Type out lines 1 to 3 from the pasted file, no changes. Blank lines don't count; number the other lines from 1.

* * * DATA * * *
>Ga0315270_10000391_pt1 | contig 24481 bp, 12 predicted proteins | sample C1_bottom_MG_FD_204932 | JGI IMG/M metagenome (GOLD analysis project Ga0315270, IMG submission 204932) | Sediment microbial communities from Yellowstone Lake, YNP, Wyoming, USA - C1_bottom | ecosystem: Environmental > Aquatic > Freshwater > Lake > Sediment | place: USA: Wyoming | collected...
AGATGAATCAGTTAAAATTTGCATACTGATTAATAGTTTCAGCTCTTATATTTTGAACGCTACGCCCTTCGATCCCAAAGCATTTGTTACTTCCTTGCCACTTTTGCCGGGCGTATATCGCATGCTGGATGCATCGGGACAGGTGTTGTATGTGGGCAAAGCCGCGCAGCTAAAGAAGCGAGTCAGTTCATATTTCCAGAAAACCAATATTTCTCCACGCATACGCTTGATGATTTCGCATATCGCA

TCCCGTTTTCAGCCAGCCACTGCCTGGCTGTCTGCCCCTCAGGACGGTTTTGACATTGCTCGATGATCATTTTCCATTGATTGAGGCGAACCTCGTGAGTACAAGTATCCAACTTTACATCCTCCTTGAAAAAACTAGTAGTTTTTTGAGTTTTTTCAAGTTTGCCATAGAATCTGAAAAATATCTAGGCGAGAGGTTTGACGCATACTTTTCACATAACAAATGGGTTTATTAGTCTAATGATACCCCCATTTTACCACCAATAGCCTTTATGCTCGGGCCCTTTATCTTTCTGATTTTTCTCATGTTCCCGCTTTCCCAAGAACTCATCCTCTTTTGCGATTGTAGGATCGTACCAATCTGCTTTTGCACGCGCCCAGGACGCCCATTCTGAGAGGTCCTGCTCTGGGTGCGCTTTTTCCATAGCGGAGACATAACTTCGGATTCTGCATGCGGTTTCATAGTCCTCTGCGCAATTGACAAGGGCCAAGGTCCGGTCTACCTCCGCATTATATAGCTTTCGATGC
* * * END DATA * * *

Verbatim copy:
>Ga0315270_10000391_pt1 | contig 24481 bp, 12 predicted proteins | sample C1_bottom_MG_FD_204932 | JGI IMG/M metagenome (GOLD analysis project Ga0315270, IMG submission 204932) | Sediment microbial communities from Yellowstone Lake, YNP, Wyoming, USA - C1_bottom | ecosystem: Environmental > Aquatic > Freshwater > Lake > Sediment | place: USA: Wyoming | collected...
AGATGAATCAGTTAAAATTTGCATACTGATTAATAGTTTCAGCTCTTATATTTTGAACGCTACGCCCTTCGATCCCAAAGCATTTGTTACTTCCTTGCCACTTTTGCCGGGCGTATATCGCATGCTGGATGCATCGGGACAGGTGTTGTATGTGGGCAAAGCCGCGCAGCTAAAGAAGCGAGTCAGTTCATATTTCCAGAAAACCAATATTTCTCCACGCATACGCTTGATGATTTCGCATATCGCA

TCCCGTTTTCAGCCAGCCACTGCCTGGCTGTCTGCCCCTCAGGACGGTTTTGACATTGCTCGATGATCATTTTCCATTGATTGAGGCGAACCTCGTGAGTACAAGTATCCAACTTTACATCCTCCTTGAAAAAACTAGTAGTTTTTTGAGTTTTTTCAAGTTTGCCATAGAATCTGAAAAATATCTAGGCGAGAGGTTTGACGCATACTTTTCACATAACAAATGGGTTTATTAGTCTAATGATACCCCCATTTTACCACCAATAGCCTTTATGCTCGGGCCCTTTATCTTTCTGATTTTTCTCATGTTCCCGCTTTCCCAAGAACTCATCCTCTTTTGCGATTGTAGGATCGTACCAATCTGCTTTTGCACGCGCCCAGGACGCCCATTCTGAGAGGTCCTGCTCTGGGTGCGCTTTTTCCATAGCGGAGACATAACTTCGGATTCTGCATGCGGTTTCATAGTCCTCTGCGCAATTGACAAGGGCCAAGGTCCGGTCTACCTCCGCATTATATAGCTTTCGATGC